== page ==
Weed Measurements and Prices: Know What to Expect from Your Dispensary

Thankfully, weed measurements aren’t all that complicated.

Once you get a handle on the basic terminology, the rest will come naturally.

No more looking confused at the dispensary counter when they ask you how much you want.

You’ll know exactly how much, and how long it will last.

Considering the entire industry relies on the same measurements, you’ll be able to use this knowledge wherever you go.

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Getting to Know the Basic Measurements

Outside of the marijuana industry, there are a hundred and one different ways to measure things.

Kilograms, pounds, cups, liters,  bushels, stones and more.

Depending on where you live, you'll have learned either the metric system or the imperial system.

Sometimes you’ll work with a strange combination between the two.

Cannabis is technically a rudimentary mixture, but its applicable from Canada to England to Australia.

Starting from smallest to largest, marijuana is measured in grams, eighths, quarters, halves, and ounces.

If you are really serious, you can also measure it in pounds.

Making Sense of the Numbers

One gram is usually the smallest weed measurement there is.

Unless of course, you're buying products like pre-rolled joints which may come in half gram portions.

While you can technically purchase cannabis by incremental increases of grams, the next official size is the eighth (3.5 grams).

Following the eighth, is a quarter.

If you remember any math from elementary school, you appreciate that two-eighths make a quarter of an ounce.

Two quarters equal a half, and two halves a full ounce.

Weed measurements are just mathematical calculations.

But What About the Metric System?

For some regions in the world, it's pretty frustrating to be confronted with an imperial based cannabis conversion.

You might wonder, just what exactly is a quarter?

Considering the cannabis scale starts off with a gram, but ends with an ounce, it can throw you off guard.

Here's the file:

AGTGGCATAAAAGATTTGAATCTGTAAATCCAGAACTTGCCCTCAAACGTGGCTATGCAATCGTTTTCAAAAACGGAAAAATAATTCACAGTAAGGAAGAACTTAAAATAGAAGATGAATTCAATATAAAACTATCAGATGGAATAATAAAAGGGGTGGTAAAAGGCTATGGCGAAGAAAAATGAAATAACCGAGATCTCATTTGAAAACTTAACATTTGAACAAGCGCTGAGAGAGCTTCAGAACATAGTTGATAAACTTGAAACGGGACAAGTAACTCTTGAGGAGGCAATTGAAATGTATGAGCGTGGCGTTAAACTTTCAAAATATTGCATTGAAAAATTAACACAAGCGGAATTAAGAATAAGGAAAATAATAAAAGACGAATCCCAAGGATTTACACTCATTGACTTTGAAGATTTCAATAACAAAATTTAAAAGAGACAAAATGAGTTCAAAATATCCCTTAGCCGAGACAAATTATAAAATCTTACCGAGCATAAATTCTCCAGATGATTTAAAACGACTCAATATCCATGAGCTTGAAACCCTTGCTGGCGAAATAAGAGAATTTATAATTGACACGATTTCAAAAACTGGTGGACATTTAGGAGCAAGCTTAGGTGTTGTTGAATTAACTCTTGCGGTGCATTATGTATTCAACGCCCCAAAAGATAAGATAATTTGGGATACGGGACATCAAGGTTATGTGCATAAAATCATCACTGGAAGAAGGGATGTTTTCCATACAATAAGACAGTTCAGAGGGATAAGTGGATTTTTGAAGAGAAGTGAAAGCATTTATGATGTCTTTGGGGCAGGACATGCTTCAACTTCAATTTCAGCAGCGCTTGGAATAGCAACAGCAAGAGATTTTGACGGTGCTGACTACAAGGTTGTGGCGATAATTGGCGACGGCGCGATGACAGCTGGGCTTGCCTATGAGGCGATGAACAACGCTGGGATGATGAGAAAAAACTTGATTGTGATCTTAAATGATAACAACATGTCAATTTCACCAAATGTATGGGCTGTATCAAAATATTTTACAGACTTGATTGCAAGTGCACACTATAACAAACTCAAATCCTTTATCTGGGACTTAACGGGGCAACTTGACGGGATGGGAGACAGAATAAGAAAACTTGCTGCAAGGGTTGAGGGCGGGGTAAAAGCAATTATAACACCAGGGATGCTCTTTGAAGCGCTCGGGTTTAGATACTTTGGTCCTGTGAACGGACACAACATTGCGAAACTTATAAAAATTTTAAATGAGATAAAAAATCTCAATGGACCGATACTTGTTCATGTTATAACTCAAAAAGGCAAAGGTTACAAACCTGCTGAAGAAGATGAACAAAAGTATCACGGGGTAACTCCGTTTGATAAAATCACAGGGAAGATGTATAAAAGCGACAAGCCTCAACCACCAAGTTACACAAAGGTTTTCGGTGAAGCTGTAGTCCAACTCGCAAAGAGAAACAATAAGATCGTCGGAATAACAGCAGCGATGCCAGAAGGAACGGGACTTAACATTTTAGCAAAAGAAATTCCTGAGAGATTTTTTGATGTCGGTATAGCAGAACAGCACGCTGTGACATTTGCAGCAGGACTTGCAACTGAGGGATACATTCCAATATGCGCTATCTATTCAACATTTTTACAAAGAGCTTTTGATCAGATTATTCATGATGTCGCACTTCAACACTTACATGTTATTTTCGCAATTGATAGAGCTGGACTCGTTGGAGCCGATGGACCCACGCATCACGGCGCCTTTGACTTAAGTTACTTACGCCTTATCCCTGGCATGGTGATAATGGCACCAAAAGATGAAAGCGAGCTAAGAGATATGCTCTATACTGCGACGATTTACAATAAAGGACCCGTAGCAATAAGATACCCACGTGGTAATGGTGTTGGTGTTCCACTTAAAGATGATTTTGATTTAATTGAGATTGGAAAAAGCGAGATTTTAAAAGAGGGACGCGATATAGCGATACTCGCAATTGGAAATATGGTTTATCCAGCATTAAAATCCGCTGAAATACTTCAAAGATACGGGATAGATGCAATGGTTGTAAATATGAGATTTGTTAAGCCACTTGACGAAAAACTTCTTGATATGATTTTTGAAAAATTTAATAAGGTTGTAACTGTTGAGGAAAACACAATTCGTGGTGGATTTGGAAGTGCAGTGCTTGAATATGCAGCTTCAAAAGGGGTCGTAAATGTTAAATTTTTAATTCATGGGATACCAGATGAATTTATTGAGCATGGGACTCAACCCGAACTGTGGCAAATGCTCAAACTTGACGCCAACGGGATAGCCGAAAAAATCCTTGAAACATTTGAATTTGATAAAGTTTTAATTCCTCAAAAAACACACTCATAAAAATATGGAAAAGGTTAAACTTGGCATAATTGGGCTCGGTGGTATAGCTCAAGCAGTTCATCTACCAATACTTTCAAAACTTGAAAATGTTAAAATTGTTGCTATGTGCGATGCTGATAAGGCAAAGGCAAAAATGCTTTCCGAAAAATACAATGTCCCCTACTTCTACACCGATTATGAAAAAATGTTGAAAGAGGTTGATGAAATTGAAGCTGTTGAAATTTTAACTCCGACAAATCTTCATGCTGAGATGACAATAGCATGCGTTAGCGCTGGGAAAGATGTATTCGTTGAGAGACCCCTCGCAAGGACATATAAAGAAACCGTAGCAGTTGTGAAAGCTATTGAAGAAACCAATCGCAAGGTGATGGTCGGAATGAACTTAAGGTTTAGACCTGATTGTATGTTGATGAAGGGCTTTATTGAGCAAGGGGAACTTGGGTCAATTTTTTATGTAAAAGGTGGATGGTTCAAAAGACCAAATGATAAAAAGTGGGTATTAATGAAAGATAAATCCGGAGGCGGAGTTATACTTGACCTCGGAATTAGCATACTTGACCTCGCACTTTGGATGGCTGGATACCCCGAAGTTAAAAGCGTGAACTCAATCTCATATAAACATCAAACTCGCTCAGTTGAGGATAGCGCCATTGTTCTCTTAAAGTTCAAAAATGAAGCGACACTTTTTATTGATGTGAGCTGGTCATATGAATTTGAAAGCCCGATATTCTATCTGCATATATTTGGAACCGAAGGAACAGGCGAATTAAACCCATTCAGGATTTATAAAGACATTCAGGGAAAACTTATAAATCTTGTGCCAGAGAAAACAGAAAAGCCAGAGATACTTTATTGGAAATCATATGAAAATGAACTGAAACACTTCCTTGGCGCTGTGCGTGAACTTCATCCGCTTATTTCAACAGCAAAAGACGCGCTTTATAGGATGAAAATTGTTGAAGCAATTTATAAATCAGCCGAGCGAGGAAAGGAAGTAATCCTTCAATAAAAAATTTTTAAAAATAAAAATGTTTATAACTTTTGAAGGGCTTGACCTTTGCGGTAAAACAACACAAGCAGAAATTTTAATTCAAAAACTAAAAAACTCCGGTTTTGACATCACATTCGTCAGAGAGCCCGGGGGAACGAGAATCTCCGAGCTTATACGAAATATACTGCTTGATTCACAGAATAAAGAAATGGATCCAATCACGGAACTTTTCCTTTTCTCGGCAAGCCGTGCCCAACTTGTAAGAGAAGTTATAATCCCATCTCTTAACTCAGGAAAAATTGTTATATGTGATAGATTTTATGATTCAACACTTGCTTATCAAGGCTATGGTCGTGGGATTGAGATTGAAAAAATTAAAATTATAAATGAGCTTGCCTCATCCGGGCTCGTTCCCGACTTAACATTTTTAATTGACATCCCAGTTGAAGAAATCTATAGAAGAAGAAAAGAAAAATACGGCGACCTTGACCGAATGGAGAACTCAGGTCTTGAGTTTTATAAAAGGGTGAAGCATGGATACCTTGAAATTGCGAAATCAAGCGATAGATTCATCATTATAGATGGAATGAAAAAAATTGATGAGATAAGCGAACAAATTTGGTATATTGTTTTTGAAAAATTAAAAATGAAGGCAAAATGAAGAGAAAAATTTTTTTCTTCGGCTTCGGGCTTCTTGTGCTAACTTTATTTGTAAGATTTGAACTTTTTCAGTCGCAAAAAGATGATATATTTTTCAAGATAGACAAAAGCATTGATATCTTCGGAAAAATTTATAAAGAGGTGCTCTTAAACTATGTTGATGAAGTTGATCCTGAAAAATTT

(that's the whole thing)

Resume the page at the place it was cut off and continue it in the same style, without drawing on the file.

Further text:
Here is the metric conversation for those that need it:

One eighth equals roughly 3.5 grams.

Double that, for one quarter, and you get 7 grams.

Double once again, up to a half, and that’s 14 grams of cannabis.

Finally, a full ounce of cannabis should weigh out to more than 28 grams.

How Many Joints Can You Roll?

If your favorite method of smoking weed is a joint, you’ll probably want to know just how many you can get out of each unit of measurement.

While it is true that joints vary widely from one to another, we'll assume for the sack of this article that they are all uniformly sized.

Roughly speaking, you can roll one to two joints out of every gram.

Which means you’ll get between five to seven out of an eighth and between 10 to 14 out of a quarter.

One half will roll at least roll 28 joints, maybe more.

Finally, one ounce will roll enough joints for a month, roughly 50 to 60 in total—assuming that you smoke 1-2 joints per day.

But How Long Will It Last?

This is a tough question to answer because everyone smokes differently.

Do you smoke daily? Do you only puff at parties?

Maybe you are a medical marijuana patient and vape frequently throughout the day.

Knowing exactly how much you smoke on a daily basis can help predict how long your stash will last.

Most medical marijuana patients will take approximately a gram a day.

One-eighth of weed will last three to four days, and a quarter will likely cover you until the end of the week and so on.

Average Costs for an Ounce of Cannabis 

This is another tough question, because the price of cannabis, even in regulated markets varies greatly.

Strain, region and regulation all affect the price of marijuana.

As it stands right now the states with the most expensive cannabis are North and South Dakota, and West Virginia.

An ounce of marijuana is going to run you just under $400.